The UPA Government is not listening to its own Parliament. Since it came to power in 2004, the UPA has accepted less than half the recommendations of various parliamentary committees, shooting down 3,977 of the 7,924 proposals. The Ministry of Home Affairs (MHA) has accepted only 31 per cent of the recommendations, while the Human Resource Development (HRD) Ministry has accepted only 20 per cent. The commerce ministry has the worst record: it has rejected 90 per cent of the proposals.
The standing committee system was formed so that issues could be discussed better behind closed doors instead of on the floor of the House. Whenever there is a demand for extending the period of Parliament sittings, the Government rejects it noting that the parliamentary committees are efficient enough to hold discussions on behalf of Parliament.
The HRD Standing Committee has recommended changes in the Educational Tribunals Bill, saying that it was drafted in haste without proper consultation, particularly with the private sector. The Bill proposes to set up educational tribunals to adjudicate disputes in the higher education system. HRD Minister Kapil Sibal told a Cabinet meeting to turn down the recommendations. The Cabinet approved the Bill without any amendments, but it met with stiff resistance in the Rajya Sabha from the Opposition and even Congress members. Sibal was forced to withdraw the Bill.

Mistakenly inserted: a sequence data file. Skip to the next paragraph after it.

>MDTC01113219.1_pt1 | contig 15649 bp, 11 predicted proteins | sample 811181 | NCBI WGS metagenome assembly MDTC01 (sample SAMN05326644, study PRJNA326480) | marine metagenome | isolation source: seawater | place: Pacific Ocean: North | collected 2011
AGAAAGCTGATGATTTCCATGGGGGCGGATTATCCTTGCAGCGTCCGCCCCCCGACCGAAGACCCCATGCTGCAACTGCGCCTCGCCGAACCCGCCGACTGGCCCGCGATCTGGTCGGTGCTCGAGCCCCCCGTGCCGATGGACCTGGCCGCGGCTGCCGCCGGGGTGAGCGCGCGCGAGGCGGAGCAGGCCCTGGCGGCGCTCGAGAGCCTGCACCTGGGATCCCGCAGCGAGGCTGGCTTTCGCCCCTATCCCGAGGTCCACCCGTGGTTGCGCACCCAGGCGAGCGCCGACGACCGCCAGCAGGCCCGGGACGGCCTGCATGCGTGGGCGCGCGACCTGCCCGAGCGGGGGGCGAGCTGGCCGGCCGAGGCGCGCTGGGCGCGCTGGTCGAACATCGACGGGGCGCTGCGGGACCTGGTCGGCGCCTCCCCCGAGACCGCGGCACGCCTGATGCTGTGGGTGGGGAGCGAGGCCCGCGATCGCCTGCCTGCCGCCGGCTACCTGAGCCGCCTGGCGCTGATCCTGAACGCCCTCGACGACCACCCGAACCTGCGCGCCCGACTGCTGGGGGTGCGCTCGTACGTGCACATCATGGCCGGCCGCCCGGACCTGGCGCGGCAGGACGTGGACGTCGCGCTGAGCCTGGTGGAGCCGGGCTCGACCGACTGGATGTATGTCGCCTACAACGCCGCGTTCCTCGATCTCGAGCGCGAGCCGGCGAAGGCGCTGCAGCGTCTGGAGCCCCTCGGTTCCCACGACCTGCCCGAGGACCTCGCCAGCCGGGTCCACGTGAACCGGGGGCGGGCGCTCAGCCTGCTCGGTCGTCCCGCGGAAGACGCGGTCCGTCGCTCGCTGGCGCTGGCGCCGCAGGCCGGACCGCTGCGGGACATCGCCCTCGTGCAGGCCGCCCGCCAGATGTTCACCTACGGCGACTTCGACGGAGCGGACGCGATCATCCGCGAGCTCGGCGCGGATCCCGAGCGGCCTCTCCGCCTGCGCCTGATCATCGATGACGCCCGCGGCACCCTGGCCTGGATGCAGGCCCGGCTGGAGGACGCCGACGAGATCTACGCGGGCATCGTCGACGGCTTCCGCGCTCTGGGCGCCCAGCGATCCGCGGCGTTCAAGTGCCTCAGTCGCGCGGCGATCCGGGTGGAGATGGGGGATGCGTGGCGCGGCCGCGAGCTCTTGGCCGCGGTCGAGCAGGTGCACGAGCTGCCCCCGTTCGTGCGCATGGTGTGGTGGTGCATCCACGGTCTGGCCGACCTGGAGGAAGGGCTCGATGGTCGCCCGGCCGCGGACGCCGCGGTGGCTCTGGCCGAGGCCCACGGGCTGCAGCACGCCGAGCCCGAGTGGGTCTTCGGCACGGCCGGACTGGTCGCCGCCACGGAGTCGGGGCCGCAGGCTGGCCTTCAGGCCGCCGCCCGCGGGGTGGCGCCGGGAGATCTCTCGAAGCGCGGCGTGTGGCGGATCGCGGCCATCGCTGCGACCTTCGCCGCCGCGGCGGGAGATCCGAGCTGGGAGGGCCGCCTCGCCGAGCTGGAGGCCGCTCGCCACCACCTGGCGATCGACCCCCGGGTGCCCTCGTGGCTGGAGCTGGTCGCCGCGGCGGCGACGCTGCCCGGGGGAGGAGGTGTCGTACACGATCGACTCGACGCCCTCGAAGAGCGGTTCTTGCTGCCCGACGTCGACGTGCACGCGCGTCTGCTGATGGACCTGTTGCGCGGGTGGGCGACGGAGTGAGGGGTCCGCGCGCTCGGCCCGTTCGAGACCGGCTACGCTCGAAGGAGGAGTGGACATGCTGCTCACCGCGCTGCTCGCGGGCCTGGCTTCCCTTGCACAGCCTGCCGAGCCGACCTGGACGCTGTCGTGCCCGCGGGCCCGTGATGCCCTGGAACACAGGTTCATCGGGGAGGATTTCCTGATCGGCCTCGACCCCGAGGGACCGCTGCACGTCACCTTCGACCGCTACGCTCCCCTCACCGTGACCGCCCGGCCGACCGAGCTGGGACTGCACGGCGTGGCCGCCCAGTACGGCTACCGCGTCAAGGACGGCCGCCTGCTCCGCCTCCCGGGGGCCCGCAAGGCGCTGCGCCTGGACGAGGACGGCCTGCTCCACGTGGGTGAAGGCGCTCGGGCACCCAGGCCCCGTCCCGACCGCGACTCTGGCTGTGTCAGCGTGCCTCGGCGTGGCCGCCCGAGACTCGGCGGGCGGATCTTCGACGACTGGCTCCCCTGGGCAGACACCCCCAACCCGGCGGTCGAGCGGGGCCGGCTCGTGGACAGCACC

When the standing committee on defence made 151 recommendations for the welfare of ex-servicemen, only 18 were accepted by the Government. Even for controversial policies like procurement, the Government has turned down 11 of 28 recommendations. Out of 58 reports by the committee on urban development, 23 were shot down. The committee had recommended that the Delhi Development Authority must be primarily responsible for residential housing development in Delhi, but last week Urban Development Minister Kamal Nath said that his ministry would join private players in the urban infrastructure sector.
The Government's attitude towards Parliament shows how skin-deep its commitment towards democracy is.